Passion: Is yours good for you?

13th November 2016

By Rory Darkins

This article speaks to three of the most important questions all athletes (and anyone for that matter) need to answer:

1. What are you passionate about?

2. What type of passion is it?

3. Is your passion helping or harming you?

The first question is relatively straightforward – you probably already know what you are passionate about. Be it a particular sport, past-time, or activity, the majority of people have one or more passions. Passions are important – they are sustained interests that play a key role in our quality of life. Can you imagine a life devoid of passion? Passion is also central to performance. To excel in any pursuit, conventional wisdom tells us we need to work hard, and passion helps us to do just that. To run a marathon, for example, one must run upwards of 100km/week, gradually building volume for months (ideally years) on end. To some, this may sound like their worst nightmare; to others, it is their dream. The difference? Passion. If you are not at all passionate about running, good luck sticking to the program!

The second question may be somewhat puzzling. What do you mean ‘type of passion’? Earlier this year, when I was presenting my research at the Canadian Positive Psychology Conference, I had the privilege of meeting the world’s leading researcher on passion, Dr Bob Vallerand. Bob has received awards from the International Olympic Committee for his work on passion, and has a message that all athletes need to hear. His message is this:

There are two types of passion: one will help you and one will harm you. It doesn’t even matter what the activity is that you are passionate about, it is the type of passion you have for it that matters. One type is called ‘harmonious’ passion, the other is called ‘obsessive’ passion. The key difference between the two is that, with harmonious passion, you love the activity and it is important to you BUT you have control over your engagement in it. With obsessive passion, the activity has control over you.

Bob uses a strange (but true) example to portray the difference. In his native Canada, he noticed that even on sub-zero winter days with heavy snowfall, some people could be seen out cycling. This is obviously a treacherous, and seamingly pointless activity in these conditions; but, nonetheless, people donned their lycra and peddled away (you can imagine how they went!). Now, I hope not to offend any of my cyclist friends, but surely you would use the trainer on such days? The Canadian cyclists in question no doubt knew it wasn’t the safest or smartest thing to do, but, such was the control that their ‘obsessive passion’ had over them, they did it anyway. At this point I encourage you to pause for a second to think back to your passions. Ask yourself the question: do you control it, or does it control you?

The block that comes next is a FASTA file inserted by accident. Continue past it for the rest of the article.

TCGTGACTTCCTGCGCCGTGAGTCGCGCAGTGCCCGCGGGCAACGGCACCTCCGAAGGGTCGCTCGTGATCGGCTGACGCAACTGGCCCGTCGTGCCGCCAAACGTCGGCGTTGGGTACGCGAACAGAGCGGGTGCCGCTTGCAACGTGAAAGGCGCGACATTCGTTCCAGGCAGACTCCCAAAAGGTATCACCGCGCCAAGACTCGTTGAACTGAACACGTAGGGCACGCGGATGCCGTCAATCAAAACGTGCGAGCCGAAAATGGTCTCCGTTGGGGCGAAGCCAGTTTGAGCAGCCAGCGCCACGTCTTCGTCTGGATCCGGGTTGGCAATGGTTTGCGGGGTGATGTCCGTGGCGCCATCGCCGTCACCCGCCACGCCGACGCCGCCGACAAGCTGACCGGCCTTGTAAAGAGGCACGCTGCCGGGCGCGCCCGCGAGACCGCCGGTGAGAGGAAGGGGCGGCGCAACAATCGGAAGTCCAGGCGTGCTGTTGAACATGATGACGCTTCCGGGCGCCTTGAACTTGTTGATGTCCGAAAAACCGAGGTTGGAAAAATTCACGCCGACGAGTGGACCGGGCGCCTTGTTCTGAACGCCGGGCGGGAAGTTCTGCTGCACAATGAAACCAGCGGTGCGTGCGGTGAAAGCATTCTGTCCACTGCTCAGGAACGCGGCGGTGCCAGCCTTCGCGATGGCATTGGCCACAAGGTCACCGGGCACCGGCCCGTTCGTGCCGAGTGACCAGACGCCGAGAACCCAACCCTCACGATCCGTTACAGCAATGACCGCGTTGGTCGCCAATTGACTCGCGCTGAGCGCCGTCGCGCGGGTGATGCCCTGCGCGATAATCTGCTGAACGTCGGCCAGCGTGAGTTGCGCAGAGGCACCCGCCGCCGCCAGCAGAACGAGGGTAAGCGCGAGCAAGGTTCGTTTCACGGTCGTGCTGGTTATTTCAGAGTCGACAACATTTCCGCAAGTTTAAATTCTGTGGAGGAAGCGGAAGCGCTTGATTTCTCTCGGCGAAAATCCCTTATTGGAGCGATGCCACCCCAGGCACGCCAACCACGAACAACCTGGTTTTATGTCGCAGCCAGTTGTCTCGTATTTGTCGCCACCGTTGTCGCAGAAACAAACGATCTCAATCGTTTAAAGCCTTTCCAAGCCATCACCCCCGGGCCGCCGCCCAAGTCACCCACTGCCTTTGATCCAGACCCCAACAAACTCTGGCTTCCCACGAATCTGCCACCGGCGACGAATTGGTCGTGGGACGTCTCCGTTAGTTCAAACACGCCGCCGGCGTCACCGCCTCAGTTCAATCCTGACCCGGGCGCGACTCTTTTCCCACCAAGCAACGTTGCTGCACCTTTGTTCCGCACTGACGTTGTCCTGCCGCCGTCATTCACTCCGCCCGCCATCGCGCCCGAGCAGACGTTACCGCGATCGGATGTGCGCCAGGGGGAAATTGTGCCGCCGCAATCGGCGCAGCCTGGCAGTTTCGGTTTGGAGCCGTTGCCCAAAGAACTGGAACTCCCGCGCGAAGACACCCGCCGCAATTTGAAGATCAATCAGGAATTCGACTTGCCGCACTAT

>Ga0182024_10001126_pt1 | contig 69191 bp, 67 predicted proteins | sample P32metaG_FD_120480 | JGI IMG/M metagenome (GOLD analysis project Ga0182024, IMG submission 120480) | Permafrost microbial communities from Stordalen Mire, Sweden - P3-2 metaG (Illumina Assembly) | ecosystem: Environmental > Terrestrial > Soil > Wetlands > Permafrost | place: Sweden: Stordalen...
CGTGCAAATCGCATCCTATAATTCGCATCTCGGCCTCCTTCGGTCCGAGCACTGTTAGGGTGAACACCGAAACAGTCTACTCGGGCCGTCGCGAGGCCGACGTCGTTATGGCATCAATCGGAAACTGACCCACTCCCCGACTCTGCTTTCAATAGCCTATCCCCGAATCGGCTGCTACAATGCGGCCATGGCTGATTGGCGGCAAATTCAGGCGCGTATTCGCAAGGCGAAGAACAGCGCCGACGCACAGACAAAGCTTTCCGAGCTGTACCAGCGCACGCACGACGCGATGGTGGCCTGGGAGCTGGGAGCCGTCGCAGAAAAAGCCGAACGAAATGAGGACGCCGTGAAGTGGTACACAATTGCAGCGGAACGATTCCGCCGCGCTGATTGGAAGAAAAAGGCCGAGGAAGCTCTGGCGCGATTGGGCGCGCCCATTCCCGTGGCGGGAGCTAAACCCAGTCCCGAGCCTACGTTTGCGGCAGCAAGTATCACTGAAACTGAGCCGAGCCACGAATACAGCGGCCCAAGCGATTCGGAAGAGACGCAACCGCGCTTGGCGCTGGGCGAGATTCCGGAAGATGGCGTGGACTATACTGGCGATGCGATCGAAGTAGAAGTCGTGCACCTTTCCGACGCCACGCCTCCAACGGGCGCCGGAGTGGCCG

To the third question, Dr Vallerand and his team have found a number of significant differences between harmonious and obsessive passions, including:

  • Both harmonious and obsessive passion can be paths to performance, mainly because people with passion for an activity engage in ‘deliberate practice’. However, obsessive passion also brings greater risk of injury and burnout. 
  • Harmonious passion is associated with higher levels of well-being; obsessive passion negatively influences well-being.
  • Obsessive passion leads to negative emotion; harmonious passion leads to more positive emotion.
  • People with harmonious passion are able to savour small successes; those with obsessive passion are always in goal-pursuit, so are unable to do so.
  • With obsessive passion, self-esteem is dependent upon performance; with harmonious passion, self-esteem is not dependent upon performance.
  • People with harmonious passion experience ‘flow’ more often (flow is both a peak experience and peak performance state).

To conclude, the type of passion you have for an acitvity is not fixed. I, for one, have most definitly experienced both types of passion. There was a time when I would have proudly said I was “obsessed” with cricket. Those who knew me knew that it ruled me. Like many people, I had bought into the myth that ‘success’ belongs to those who try the hardest; who want it more and who sacraficed most. I can tell you, this belief only gurantees disappointment and burnout, because no matter how well you may perform, it is never enough. With harmonious passion, the inverse is true; you are always enough, and so your step is light; small successes taste sweet and failures are welcomed as food for growth. 

Passion presents two paths to performance; but only one brings well-being. Which one will you choose?


My next article will outline key strategies for peak performance and well-being (including how to move from obsessive to harmonious passion) identified from my research interviews with six Legends of Australian Cricket. If you would like more information on the psychology of passion, or have any related questions, please feel free to contact me. 


Rory Darkins is a Sport & Positive Psychology researcher and coach at Jock Athletic. His research focuses on performance and well-being in elite athletes. Rory has presented at both the Canadian and Australian Positive Psychology Conferences.

rory@jockathletic.com
Instagram: @rorydarks


{title}